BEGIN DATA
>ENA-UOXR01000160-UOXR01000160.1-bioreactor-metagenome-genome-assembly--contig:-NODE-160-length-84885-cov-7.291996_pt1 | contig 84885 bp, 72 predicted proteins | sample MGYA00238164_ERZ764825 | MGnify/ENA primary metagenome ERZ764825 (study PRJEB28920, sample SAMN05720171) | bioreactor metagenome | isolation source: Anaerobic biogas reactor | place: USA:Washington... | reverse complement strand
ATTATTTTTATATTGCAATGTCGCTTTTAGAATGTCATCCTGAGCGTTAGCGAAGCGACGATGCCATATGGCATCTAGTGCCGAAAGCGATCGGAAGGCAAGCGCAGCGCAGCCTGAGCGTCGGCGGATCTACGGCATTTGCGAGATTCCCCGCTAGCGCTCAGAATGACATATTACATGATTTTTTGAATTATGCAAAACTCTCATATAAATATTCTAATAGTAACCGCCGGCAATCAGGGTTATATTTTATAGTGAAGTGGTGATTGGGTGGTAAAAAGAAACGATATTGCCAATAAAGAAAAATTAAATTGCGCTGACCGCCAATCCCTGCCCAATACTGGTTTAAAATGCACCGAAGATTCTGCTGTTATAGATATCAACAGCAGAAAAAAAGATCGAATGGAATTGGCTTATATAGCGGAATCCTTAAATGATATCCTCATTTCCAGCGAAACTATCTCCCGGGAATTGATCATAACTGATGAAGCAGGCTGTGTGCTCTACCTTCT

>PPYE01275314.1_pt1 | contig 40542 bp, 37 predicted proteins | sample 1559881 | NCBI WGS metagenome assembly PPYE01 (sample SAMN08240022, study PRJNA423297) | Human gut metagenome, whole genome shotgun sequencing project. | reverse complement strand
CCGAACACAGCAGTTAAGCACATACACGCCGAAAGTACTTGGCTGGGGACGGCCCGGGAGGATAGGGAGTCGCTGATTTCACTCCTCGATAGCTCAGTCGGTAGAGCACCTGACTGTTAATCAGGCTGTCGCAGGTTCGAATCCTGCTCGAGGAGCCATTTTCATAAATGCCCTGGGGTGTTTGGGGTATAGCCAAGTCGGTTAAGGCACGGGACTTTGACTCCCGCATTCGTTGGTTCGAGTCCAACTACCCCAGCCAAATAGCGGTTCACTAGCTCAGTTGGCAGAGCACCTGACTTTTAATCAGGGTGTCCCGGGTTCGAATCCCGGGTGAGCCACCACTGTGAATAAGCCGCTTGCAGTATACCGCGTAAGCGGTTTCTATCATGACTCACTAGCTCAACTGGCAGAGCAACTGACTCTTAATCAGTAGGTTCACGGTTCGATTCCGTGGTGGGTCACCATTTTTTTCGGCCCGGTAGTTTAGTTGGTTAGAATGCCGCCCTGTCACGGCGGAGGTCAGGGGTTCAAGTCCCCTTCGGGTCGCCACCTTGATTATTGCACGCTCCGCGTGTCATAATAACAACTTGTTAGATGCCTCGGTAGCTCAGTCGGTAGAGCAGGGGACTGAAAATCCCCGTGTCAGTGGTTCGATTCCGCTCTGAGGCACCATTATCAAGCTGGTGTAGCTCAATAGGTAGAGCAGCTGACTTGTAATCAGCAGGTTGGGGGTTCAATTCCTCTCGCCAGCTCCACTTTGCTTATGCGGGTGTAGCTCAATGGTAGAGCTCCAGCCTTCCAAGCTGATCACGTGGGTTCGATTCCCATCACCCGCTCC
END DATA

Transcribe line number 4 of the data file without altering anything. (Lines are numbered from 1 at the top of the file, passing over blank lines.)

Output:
CCGAACACAGCAGTTAAGCACATACACGCCGAAAGTACTTGGCTGGGGACGGCCCGGGAGGATAGGGAGTCGCTGATTTCACTCCTCGATAGCTCAGTCGGTAGAGCACCTGACTGTTAATCAGGCTGTCGCAGGTTCGAATCCTGCTCGAGGAGCCATTTTCATAAATGCCCTGGGGTGTTTGGGGTATAGCCAAGTCGGTTAAGGCACGGGACTTTGACTCCCGCATTCGTTGGTTCGAGTCCAACTACCCCAGCCAAATAGCGGTTCACTAGCTCAGTTGGCAGAGCACCTGACTTTTAATCAGGGTGTCCCGGGTTCGAATCCCGGGTGAGCCACCACTGTGAATAAGCCGCTTGCAGTATACCGCGTAAGCGGTTTCTATCATGACTCACTAGCTCAACTGGCAGAGCAACTGACTCTTAATCAGTAGGTTCACGGTTCGATTCCGTGGTGGGTCACCATTTTTTTCGGCCCGGTAGTTTAGTTGGTTAGAATGCCGCCCTGTCACGGCGGAGGTCAGGGGTTCAAGTCCCCTTCGGGTCGCCACCTTGATTATTGCACGCTCCGCGTGTCATAATAACAACTTGTTAGATGCCTCGGTAGCTCAGTCGGTAGAGCAGGGGACTGAAAATCCCCGTGTCAGTGGTTCGATTCCGCTCTGAGGCACCATTATCAAGCTGGTGTAGCTCAATAGGTAGAGCAGCTGACTTGTAATCAGCAGGTTGGGGGTTCAATTCCTCTCGCCAGCTCCACTTTGCTTATGCGGGTGTAGCTCAATGGTAGAGCTCCAGCCTTCCAAGCTGATCACGTGGGTTCGATTCCCATCACCCGCTCC